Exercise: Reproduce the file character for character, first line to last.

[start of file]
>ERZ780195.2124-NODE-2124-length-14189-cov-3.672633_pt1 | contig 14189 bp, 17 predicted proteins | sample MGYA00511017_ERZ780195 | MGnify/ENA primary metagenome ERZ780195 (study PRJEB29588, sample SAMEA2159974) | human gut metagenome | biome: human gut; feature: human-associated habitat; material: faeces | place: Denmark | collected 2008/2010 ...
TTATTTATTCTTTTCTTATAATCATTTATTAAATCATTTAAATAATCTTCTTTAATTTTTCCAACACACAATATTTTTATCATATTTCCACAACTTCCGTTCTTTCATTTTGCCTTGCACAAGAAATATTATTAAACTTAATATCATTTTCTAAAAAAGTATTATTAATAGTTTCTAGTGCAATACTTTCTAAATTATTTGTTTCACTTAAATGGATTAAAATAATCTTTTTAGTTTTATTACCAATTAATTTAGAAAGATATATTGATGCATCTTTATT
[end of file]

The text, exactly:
>ERZ780195.2124-NODE-2124-length-14189-cov-3.672633_pt1 | contig 14189 bp, 17 predicted proteins | sample MGYA00511017_ERZ780195 | MGnify/ENA primary metagenome ERZ780195 (study PRJEB29588, sample SAMEA2159974) | human gut metagenome | biome: human gut; feature: human-associated habitat; material: faeces | place: Denmark | collected 2008/2010 ...
TTATTTATTCTTTTCTTATAATCATTTATTAAATCATTTAAATAATCTTCTTTAATTTTTCCAACACACAATATTTTTATCATATTTCCACAACTTCCGTTCTTTCATTTTGCCTTGCACAAGAAATATTATTAAACTTAATATCATTTTCTAAAAAAGTATTATTAATAGTTTCTAGTGCAATACTTTCTAAATTATTTGTTTCACTTAAATGGATTAAAATAATCTTTTTAGTTTTATTACCAATTAATTTAGAAAGATATATTGATGCATCTTTATT